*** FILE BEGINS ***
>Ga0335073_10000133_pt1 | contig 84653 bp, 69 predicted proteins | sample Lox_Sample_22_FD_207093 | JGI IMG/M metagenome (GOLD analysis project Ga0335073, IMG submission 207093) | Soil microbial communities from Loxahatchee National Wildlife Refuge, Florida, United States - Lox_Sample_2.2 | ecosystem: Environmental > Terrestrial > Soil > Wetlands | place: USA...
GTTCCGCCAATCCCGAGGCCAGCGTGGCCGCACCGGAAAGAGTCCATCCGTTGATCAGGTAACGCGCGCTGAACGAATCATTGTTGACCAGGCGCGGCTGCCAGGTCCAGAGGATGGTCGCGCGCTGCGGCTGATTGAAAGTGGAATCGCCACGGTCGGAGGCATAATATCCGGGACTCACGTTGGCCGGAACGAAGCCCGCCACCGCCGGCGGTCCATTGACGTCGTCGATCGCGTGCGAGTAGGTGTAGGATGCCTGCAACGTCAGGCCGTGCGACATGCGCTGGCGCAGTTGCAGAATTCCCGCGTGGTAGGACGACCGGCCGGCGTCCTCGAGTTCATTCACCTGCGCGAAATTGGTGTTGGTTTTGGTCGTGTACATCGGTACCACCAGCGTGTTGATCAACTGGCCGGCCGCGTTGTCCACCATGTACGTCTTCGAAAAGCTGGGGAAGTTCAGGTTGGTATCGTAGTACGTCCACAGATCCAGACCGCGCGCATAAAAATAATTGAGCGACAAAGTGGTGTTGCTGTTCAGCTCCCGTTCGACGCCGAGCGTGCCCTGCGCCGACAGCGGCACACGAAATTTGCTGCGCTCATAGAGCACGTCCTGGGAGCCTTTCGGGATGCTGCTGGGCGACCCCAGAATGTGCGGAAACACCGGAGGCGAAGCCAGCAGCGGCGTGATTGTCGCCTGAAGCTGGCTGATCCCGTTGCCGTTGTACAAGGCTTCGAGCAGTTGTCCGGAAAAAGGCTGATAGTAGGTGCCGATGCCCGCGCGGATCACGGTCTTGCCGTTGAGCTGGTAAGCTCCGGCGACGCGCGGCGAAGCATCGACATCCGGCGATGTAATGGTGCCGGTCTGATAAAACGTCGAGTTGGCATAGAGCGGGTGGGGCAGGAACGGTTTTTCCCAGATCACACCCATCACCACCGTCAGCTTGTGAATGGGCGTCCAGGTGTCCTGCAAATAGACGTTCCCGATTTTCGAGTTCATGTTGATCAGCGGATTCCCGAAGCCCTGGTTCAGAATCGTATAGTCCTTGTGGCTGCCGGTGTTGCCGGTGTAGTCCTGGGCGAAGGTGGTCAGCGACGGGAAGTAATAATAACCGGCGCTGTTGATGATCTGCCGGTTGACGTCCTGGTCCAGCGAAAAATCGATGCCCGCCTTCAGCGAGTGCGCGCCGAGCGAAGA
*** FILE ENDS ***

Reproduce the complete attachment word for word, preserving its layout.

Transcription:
>Ga0335073_10000133_pt1 | contig 84653 bp, 69 predicted proteins | sample Lox_Sample_22_FD_207093 | JGI IMG/M metagenome (GOLD analysis project Ga0335073, IMG submission 207093) | Soil microbial communities from Loxahatchee National Wildlife Refuge, Florida, United States - Lox_Sample_2.2 | ecosystem: Environmental > Terrestrial > Soil > Wetlands | place: USA...
GTTCCGCCAATCCCGAGGCCAGCGTGGCCGCACCGGAAAGAGTCCATCCGTTGATCAGGTAACGCGCGCTGAACGAATCATTGTTGACCAGGCGCGGCTGCCAGGTCCAGAGGATGGTCGCGCGCTGCGGCTGATTGAAAGTGGAATCGCCACGGTCGGAGGCATAATATCCGGGACTCACGTTGGCCGGAACGAAGCCCGCCACCGCCGGCGGTCCATTGACGTCGTCGATCGCGTGCGAGTAGGTGTAGGATGCCTGCAACGTCAGGCCGTGCGACATGCGCTGGCGCAGTTGCAGAATTCCCGCGTGGTAGGACGACCGGCCGGCGTCCTCGAGTTCATTCACCTGCGCGAAATTGGTGTTGGTTTTGGTCGTGTACATCGGTACCACCAGCGTGTTGATCAACTGGCCGGCCGCGTTGTCCACCATGTACGTCTTCGAAAAGCTGGGGAAGTTCAGGTTGGTATCGTAGTACGTCCACAGATCCAGACCGCGCGCATAAAAATAATTGAGCGACAAAGTGGTGTTGCTGTTCAGCTCCCGTTCGACGCCGAGCGTGCCCTGCGCCGACAGCGGCACACGAAATTTGCTGCGCTCATAGAGCACGTCCTGGGAGCCTTTCGGGATGCTGCTGGGCGACCCCAGAATGTGCGGAAACACCGGAGGCGAAGCCAGCAGCGGCGTGATTGTCGCCTGAAGCTGGCTGATCCCGTTGCCGTTGTACAAGGCTTCGAGCAGTTGTCCGGAAAAAGGCTGATAGTAGGTGCCGATGCCCGCGCGGATCACGGTCTTGCCGTTGAGCTGGTAAGCTCCGGCGACGCGCGGCGAAGCATCGACATCCGGCGATGTAATGGTGCCGGTCTGATAAAACGTCGAGTTGGCATAGAGCGGGTGGGGCAGGAACGGTTTTTCCCAGATCACACCCATCACCACCGTCAGCTTGTGAATGGGCGTCCAGGTGTCCTGCAAATAGACGTTCCCGATTTTCGAGTTCATGTTGATCAGCGGATTCCCGAAGCCCTGGTTCAGAATCGTATAGTCCTTGTGGCTGCCGGTGTTGCCGGTGTAGTCCTGGGCGAAGGTGGTCAGCGACGGGAAGTAATAATAACCGGCGCTGTTGATGATCTGCCGGTTGACGTCCTGGTCCAGCGAAAAATCGATGCCCGCCTTCAGCGAGTGCGCGCCGAGCGAAGA